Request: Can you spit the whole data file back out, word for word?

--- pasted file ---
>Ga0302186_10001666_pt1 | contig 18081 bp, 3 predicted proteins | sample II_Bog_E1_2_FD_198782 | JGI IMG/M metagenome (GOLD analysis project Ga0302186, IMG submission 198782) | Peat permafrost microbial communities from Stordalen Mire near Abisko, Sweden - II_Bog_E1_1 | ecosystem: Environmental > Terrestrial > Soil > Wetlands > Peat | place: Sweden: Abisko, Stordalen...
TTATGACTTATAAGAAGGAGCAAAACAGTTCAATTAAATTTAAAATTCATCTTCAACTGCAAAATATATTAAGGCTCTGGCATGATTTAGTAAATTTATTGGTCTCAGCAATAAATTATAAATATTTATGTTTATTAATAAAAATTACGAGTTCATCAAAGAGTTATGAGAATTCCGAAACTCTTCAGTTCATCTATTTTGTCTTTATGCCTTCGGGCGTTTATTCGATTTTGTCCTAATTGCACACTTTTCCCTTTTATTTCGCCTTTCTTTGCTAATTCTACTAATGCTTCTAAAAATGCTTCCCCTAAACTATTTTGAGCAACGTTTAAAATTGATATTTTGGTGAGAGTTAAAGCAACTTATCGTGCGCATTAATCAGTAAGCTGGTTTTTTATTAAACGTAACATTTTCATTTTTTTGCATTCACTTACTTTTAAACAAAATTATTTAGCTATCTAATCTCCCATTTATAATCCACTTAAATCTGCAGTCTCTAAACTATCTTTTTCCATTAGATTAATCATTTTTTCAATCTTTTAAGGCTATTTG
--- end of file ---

>Ga0302186_10001666_pt1 | contig 18081 bp, 3 predicted proteins | sample II_Bog_E1_2_FD_198782 | JGI IMG/M metagenome (GOLD analysis project Ga0302186, IMG submission 198782) | Peat permafrost microbial communities from Stordalen Mire near Abisko, Sweden - II_Bog_E1_1 | ecosystem: Environmental > Terrestrial > Soil > Wetlands > Peat | place: Sweden: Abisko, Stordalen...
TTATGACTTATAAGAAGGAGCAAAACAGTTCAATTAAATTTAAAATTCATCTTCAACTGCAAAATATATTAAGGCTCTGGCATGATTTAGTAAATTTATTGGTCTCAGCAATAAATTATAAATATTTATGTTTATTAATAAAAATTACGAGTTCATCAAAGAGTTATGAGAATTCCGAAACTCTTCAGTTCATCTATTTTGTCTTTATGCCTTCGGGCGTTTATTCGATTTTGTCCTAATTGCACACTTTTCCCTTTTATTTCGCCTTTCTTTGCTAATTCTACTAATGCTTCTAAAAATGCTTCCCCTAAACTATTTTGAGCAACGTTTAAAATTGATATTTTGGTGAGAGTTAAAGCAACTTATCGTGCGCATTAATCAGTAAGCTGGTTTTTTATTAAACGTAACATTTTCATTTTTTTGCATTCACTTACTTTTAAACAAAATTATTTAGCTATCTAATCTCCCATTTATAATCCACTTAAATCTGCAGTCTCTAAACTATCTTTTTCCATTAGATTAATCATTTTTTCAATCTTTTAAGGCTATTTG